Companies like NAB and Westpac confirm hot desking is out as they begin returning employees to the office

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  • Companies such as NAB and Westpac are gradually getting people back in the office.
  • These companies have introduced measures to ensure worker safety like restrictions on hot desking and physical distancing.
  • EY is also requiring people to make bookings for workspaces.

The finance sector has rolled out measures for workers as they gradually return to the office.

The coronavirus pandemic has altered the way many businesses usually operate, whether it’s adding clear screens and social distancing markers like at Aldi supermarkets, or asking employees to work remotely like software giant Atlassian.

In the finance sector, some companies have made changes to their usual working style, especially when it comes to hot desking – a system where employees can sit at any desk instead of having an assigned area.

On LinkedIn, NAB Group Executive, People & Culture, Susan Ferrier said the company initially allowed more than 32,000 employees to work from home. Now its starting to gradually have its workers return to its buildings, beginning with 20% of its workforce.

NAB has brought in new measures to ensure worker safety such as installing thermal cameras to measure a person’s body temperature when they enter a NAB building and having onsite nurse stations. But there won’t be any more hot desking.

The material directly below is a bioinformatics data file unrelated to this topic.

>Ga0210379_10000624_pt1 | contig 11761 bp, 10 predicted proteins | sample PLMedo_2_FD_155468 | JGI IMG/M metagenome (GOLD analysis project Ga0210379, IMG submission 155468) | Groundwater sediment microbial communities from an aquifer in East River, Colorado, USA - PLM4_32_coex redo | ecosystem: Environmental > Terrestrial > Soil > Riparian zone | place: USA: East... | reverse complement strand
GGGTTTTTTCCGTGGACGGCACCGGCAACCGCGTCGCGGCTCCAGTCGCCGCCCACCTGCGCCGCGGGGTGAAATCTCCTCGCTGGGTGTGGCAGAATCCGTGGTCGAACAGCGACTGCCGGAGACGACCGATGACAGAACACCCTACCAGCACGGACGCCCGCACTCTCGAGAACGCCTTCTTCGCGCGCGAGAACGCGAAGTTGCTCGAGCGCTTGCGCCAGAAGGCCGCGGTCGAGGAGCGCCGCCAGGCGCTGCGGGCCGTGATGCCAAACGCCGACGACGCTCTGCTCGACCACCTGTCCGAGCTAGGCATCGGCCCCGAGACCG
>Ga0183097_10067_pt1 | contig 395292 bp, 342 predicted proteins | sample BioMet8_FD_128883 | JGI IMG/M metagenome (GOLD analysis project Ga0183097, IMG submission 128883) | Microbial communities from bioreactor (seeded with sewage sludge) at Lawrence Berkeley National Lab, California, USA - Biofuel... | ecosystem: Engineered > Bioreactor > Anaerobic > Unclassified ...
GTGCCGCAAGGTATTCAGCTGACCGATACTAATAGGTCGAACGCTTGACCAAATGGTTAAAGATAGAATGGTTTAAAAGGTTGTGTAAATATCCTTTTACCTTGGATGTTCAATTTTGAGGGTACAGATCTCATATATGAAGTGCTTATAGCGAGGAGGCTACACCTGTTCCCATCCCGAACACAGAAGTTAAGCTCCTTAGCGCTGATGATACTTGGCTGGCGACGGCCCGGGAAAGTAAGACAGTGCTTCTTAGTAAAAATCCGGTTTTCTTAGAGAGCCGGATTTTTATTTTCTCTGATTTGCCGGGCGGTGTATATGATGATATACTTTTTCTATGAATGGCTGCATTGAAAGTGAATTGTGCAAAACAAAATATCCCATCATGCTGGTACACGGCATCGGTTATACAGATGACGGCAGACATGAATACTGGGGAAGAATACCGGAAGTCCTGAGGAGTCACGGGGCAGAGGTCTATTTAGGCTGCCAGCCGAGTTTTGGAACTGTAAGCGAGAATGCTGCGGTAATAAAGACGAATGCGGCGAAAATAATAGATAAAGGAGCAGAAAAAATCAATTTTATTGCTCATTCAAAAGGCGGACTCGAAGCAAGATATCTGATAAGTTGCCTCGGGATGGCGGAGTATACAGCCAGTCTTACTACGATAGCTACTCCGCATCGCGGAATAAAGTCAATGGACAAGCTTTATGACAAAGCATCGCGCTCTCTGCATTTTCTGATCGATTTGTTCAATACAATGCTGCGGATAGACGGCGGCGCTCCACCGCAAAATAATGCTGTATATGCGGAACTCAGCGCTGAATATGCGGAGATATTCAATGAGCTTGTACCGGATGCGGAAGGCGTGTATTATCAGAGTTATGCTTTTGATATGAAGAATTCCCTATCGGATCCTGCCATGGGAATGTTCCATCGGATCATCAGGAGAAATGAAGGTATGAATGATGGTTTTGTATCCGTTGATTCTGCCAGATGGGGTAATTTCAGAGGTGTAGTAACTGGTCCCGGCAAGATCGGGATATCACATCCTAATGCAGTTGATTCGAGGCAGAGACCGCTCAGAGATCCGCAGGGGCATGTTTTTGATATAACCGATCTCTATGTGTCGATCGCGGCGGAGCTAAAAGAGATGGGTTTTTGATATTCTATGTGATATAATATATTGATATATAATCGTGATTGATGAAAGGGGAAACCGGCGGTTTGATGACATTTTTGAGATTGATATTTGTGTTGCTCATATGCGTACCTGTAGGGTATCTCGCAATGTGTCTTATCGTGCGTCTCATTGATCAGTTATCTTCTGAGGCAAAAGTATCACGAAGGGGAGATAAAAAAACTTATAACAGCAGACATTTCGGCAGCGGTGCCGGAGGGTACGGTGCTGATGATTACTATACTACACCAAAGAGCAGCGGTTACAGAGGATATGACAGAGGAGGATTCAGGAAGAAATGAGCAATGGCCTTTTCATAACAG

“Instead colleagues will be able to book dedicated desks via an app,” Ferrier said in the post.

Westpac is not currently allowing hot desking either.

A Westpac spokesperson told Business Insider Australia via email that the health and wellbeing of its workers and customers is its number one priority.

“Westpac will continue with a distributed workforce for the foreseeable future, with a mix of people working from home and working in the office each week,” the spokesperson said.

“We are planning a phased approach to getting our people back in workplaces, with processes in place to ensure that we can maintain our commitment to safe physical distancing.”

Accounting firm EY is also steadily getting workers back into offices.

EY Oceania People Partner, Kate Hillman, told Business Insider Australia via email the company has always had a flexible work culture, including remote work and hot desking in some offices.

“Remote working is continuing to work for most of our people,” she said. “We are working on a gradual, staged approach to providing access to our offices, with limited capacity and only for individuals who have signalled they’re most in need due to an unproductive workspace at home.

“These individuals will be required to book a session, and limited workspaces will be allocated, via an online booking system.”

There will be measures in place to ensure physical distancing at EY, with employees having to follow “heightened hygiene protocols”.

Commonwealth Bank (CBA) says it will be cleaning its desks regularly. The company has signs identifying which work workstations can be used so that it complies with physical distancing rules.

“Our people then use the same desk for a whole day and are asked not to change desks throughout the day,” a CBA spokesperson told Business Insider Australia via email. “Desks are then deep cleaned at the end of every day.”

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